- Open Access
A method for high-throughput gene expression signature analysis
Genome Biology volume 7, Article number: R61 (2006)
Genome-wide transcriptional profiling has shown that different biologic states (for instance, disease and response to pharmacologic manipulation) can be recognized by the expression pattern of relatively small numbers of genes. However, the lack of a practical and cost-effective technology for detection of these gene expression 'signatures' in large numbers of samples has severely limited their exploitation in important medical and pharmaceutical discovery applications. Here, we describe a solution based on the combination of ligation-mediated amplification with an optically addressed microsphere and flow cytometric detection system.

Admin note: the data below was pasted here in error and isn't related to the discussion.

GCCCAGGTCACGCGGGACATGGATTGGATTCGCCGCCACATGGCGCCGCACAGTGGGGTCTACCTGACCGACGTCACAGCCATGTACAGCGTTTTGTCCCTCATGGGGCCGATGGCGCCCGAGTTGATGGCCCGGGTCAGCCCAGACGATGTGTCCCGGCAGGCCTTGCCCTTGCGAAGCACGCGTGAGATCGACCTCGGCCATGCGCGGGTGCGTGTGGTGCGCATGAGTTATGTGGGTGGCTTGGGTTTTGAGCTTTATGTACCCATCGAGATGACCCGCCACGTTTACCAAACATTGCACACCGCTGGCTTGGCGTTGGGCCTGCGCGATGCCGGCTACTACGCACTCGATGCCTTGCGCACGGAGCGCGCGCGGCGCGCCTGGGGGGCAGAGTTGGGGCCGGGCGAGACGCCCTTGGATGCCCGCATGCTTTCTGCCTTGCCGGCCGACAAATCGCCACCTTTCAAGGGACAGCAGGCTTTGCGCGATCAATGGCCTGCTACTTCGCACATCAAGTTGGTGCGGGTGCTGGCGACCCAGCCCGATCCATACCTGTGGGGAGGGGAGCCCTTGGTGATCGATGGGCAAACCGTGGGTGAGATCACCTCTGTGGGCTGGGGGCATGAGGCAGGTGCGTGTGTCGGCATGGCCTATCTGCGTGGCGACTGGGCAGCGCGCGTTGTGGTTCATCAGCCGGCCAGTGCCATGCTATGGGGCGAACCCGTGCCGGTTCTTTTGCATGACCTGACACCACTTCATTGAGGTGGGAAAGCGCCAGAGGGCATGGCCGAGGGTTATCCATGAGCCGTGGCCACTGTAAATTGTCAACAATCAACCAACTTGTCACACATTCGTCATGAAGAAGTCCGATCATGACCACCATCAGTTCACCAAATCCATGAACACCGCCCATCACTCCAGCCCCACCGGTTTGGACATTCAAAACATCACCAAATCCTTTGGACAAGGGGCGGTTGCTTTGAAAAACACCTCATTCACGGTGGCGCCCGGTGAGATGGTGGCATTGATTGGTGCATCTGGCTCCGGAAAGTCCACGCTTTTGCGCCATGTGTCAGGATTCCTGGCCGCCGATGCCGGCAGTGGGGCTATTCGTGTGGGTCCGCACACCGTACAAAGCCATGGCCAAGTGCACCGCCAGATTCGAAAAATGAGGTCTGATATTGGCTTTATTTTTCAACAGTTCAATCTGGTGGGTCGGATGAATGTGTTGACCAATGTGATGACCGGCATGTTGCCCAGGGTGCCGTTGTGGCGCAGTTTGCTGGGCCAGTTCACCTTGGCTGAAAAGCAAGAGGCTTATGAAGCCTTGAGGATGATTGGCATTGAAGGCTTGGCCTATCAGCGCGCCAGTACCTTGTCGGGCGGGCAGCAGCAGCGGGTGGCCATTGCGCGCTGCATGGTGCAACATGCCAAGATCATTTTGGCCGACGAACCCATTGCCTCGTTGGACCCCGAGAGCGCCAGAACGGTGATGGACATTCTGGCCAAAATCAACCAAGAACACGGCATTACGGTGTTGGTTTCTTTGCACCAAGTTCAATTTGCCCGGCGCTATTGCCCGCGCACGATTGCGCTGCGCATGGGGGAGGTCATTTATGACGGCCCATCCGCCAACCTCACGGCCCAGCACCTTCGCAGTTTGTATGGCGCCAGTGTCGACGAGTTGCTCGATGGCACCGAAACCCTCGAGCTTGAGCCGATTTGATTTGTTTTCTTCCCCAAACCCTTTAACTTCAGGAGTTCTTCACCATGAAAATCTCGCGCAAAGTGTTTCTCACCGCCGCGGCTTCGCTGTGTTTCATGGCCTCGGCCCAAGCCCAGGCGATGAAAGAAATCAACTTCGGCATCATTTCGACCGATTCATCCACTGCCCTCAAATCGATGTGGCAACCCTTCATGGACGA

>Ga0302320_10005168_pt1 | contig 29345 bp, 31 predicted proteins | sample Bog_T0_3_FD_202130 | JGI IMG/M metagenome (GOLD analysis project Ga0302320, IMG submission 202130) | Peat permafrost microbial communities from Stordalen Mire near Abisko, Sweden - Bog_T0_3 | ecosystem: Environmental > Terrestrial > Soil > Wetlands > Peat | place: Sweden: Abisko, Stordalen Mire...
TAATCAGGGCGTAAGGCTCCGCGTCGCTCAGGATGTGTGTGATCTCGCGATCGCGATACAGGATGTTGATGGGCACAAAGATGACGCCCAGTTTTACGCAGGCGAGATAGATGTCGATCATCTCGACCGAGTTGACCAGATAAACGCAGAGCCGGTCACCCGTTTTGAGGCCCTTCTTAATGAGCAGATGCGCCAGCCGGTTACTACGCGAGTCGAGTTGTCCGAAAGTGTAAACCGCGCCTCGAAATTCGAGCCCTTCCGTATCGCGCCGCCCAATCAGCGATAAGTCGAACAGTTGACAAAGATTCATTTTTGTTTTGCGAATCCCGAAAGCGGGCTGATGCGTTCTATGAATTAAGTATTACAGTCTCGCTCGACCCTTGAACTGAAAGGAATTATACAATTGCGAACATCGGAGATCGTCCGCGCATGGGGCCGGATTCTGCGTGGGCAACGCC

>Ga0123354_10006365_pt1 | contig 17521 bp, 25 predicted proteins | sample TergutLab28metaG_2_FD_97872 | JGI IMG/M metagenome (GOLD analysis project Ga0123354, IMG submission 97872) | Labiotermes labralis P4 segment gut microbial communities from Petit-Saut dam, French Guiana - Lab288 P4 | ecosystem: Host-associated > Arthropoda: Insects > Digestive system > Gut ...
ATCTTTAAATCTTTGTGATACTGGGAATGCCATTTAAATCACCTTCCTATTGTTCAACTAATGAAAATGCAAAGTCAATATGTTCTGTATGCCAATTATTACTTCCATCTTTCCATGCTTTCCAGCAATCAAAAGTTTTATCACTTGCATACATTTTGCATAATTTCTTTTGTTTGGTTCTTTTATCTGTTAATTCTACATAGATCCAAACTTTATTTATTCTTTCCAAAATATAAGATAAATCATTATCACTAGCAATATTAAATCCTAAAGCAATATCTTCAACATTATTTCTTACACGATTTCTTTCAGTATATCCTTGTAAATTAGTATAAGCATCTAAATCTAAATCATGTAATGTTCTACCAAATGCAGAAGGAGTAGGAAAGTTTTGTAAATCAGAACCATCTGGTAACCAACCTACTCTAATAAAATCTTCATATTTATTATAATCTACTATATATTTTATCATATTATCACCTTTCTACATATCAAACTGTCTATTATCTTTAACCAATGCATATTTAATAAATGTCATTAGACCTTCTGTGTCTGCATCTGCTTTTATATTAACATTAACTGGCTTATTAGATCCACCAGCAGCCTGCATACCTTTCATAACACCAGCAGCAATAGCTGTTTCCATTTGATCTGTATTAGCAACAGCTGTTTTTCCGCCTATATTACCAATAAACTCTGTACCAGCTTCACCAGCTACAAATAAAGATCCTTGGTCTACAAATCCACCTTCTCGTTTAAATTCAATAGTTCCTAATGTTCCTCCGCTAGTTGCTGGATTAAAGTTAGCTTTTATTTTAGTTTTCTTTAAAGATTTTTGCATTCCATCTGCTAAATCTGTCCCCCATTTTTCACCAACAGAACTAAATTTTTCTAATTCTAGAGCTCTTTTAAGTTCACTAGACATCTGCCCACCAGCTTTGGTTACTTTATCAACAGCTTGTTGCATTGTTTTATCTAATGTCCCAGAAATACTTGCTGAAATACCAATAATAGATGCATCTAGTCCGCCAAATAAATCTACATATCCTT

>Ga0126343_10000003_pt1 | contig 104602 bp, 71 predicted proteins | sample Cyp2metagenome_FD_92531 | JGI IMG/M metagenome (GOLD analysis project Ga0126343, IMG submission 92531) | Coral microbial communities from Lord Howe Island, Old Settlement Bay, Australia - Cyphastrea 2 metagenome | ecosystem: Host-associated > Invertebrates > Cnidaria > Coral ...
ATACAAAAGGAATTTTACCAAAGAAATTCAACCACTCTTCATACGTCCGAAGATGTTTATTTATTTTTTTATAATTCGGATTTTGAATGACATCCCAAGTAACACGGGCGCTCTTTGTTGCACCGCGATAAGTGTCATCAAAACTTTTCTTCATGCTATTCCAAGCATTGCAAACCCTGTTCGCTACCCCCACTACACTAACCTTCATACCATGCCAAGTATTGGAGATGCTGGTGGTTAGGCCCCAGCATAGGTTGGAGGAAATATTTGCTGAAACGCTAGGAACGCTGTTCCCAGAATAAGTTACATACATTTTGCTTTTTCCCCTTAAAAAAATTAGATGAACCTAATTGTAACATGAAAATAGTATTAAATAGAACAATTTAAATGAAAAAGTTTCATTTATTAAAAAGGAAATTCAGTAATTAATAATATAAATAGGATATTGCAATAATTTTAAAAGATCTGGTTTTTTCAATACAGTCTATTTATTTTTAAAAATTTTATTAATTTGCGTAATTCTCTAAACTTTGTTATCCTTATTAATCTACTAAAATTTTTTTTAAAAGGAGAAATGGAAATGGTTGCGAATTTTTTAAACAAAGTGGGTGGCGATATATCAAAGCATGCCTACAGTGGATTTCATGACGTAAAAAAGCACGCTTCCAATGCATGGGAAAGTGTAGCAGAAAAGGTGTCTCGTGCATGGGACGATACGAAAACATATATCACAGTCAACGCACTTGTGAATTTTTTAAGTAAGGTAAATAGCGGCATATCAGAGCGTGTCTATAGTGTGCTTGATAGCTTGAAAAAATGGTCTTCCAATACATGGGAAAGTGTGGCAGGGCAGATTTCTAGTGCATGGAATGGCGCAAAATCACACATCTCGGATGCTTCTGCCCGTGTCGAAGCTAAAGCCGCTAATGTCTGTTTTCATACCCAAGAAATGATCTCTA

Gene expression signatures comprised of tens of genes have been found to be predictive of disease type and patient response to therapy, and have been informative in countless experiments exploring biological mechanism (for example [1–4]). High-density DNA microarrays therefore represent the method of choice for unbiased transcriptome analysis and represent an excellent route to signature discovery. However, gene expression signatures with diagnostic potential must be validated in large cohorts of patients, in whom measuring the entire transcriptome is neither necessary nor desirable. Perhaps more important is that the ability to describe cellular states in terms of a gene expression signature raises the possibility of performing high-throughput, small-molecule screens using a signature of interest as the read out. However, for this to be practical one would need to be able to screen thousands of compounds per day at a cost dramatically below that of conventional microarrays.